Spam's new nemesis: Trust-based messages
The other day I was reading Investors Business Daily and came across an article whose title you see in the subject line of this blog post. The article is a Q&A Dave Crocker of BrandenBurg InternetWorking.
If you're like me and too lazy to click the link and read the article, allow me to post a couple of important excerpts.
IBD: What's your solution [to the spam problem]?
Crocker: You have to create what I call a trust overlay to the existing e-mail system. Existing senders and receivers can continue to use e-mail as before. All we're doing is adding a mechanism that lets them trust who mail is from and (determine) whether that sender is trustworthy.
IBD: Why is adding a special domain name important in identifying whether an e-mail message is wanted or not?
Crocker: Existing "reputation" based e-mail screening systems are based on very low-level addressing numbers that say where a server is attached to the Internet, rather than what organization is sending the message. DKIM will identify the sender.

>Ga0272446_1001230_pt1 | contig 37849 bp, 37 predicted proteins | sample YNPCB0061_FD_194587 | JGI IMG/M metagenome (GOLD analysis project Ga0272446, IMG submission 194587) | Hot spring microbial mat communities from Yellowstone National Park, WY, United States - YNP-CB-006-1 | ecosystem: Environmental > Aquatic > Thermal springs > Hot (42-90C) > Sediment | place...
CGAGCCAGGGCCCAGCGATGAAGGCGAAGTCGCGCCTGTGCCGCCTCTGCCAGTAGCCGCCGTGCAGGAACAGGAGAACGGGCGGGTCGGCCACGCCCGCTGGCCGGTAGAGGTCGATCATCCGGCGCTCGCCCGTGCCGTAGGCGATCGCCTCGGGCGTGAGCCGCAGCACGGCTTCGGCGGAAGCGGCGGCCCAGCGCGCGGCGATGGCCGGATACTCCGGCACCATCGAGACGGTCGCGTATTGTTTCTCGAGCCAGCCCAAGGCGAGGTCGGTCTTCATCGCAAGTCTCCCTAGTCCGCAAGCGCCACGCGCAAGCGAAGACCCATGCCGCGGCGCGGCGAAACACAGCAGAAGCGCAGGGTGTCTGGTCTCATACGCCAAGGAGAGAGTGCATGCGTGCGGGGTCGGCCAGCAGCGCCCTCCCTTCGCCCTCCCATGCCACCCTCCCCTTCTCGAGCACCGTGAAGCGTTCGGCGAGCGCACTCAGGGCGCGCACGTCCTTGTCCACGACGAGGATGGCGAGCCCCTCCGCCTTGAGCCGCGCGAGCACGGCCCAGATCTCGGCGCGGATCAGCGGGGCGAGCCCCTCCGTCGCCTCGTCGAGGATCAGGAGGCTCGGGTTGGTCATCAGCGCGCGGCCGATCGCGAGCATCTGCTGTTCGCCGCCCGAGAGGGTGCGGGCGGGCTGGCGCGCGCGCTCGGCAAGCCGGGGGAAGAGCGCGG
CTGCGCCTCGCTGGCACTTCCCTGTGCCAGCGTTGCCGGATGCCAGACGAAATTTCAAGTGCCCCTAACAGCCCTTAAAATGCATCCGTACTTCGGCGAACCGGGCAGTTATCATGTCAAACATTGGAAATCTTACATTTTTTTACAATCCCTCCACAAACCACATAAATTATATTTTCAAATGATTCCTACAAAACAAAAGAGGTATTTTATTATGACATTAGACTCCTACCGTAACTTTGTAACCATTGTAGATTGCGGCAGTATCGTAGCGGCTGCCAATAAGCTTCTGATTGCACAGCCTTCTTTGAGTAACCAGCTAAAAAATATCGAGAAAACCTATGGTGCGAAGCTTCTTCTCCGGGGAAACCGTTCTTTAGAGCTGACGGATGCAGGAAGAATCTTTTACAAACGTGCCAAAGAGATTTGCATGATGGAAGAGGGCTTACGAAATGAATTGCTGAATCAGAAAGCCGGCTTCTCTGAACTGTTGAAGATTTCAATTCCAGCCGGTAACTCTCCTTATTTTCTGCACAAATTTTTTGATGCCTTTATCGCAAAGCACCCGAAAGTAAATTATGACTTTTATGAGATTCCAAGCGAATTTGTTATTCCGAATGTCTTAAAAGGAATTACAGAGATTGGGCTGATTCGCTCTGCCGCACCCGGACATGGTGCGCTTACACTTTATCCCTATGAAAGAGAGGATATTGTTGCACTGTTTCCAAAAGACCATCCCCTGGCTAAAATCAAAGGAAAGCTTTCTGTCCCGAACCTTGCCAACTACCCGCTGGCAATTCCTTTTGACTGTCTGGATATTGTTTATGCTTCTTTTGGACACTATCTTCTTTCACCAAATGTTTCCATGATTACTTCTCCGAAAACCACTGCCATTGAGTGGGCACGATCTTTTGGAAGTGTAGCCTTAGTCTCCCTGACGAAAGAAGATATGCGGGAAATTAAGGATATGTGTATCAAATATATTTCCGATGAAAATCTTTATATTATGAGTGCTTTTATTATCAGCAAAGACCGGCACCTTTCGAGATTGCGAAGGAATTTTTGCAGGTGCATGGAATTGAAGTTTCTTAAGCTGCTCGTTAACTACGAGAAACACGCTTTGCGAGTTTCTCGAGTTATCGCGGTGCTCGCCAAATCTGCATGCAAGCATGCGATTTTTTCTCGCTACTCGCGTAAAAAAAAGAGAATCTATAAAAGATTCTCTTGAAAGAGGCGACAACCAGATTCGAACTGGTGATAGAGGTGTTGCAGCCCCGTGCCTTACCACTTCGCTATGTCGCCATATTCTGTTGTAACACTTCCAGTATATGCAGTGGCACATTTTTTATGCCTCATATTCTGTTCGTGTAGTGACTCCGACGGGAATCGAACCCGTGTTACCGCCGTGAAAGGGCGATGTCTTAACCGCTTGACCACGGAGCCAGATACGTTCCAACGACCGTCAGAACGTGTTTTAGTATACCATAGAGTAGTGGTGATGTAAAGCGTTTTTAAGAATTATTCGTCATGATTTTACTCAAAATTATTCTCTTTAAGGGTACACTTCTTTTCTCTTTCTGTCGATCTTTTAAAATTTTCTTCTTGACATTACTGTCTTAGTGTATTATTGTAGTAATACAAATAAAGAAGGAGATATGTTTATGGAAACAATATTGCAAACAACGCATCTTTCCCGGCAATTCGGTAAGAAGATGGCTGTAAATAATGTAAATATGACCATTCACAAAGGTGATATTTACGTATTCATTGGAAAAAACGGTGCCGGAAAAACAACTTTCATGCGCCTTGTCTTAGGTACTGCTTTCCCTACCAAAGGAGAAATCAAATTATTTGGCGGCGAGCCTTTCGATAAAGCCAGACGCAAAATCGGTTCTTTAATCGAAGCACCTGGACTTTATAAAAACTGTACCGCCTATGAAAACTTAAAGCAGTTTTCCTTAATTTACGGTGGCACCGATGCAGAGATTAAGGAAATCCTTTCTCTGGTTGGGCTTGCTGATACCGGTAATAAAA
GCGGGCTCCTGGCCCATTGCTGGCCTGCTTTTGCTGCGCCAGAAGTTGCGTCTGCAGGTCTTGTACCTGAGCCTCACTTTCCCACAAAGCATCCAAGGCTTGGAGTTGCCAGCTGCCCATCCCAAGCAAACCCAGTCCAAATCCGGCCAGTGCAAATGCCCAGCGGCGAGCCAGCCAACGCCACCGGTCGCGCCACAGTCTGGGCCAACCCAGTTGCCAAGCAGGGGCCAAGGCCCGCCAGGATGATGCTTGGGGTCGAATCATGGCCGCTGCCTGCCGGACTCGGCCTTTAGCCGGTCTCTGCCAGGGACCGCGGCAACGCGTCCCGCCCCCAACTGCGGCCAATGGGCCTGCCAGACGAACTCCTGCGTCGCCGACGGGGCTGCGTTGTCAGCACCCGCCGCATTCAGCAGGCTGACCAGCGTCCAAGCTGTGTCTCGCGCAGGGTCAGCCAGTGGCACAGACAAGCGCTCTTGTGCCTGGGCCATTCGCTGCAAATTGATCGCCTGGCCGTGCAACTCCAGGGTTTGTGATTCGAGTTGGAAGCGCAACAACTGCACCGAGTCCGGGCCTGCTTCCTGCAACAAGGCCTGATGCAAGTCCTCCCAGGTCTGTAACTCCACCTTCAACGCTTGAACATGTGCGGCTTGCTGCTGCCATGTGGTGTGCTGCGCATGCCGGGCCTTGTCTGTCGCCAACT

IBD: Can you give an example of how DKIM prevents the delivery of unwanted spam?
Crocker: A classic example of spam abuse involves eBay's online payment system PayPal. Pay-Pal e-mail is often forged by hackers or other bad actors. They might send it as "paypa1.com," a so-called "cousin" domain that looks like the real one but is intended to confuse.
IBD: How does DKIM help?
Crocker: If I have a DKIM signature that's signed (with the string for) PayPal.com then it was really signed by PayPal.com and should be received.
IBD: In practice, what difference would using a trust-based e-mail service make to a typical office e-mail system?
Crocker: First-time senders wouldn't have their messages erroneously blocked. E-mail would also be marked as "definitely good" rather than "possible spam."
IBD: Are there any other advantages?
Crocker: Graphics in incoming e-mail won't be turned off. As a matter of safety, it's usually important to have e-mail graphics turned off because they could be the basis for possible hacker attacks. But if messages are marked as safe, the graphics are of no concern and can be shown.
In my next post, I will respond to some of these comments. One more note, I still haven't finished my series on authentication. I do plan to come back to it eventually. I have to hit up DKIM and the differences between it and DomainKeys, and also Sender Signing Practices.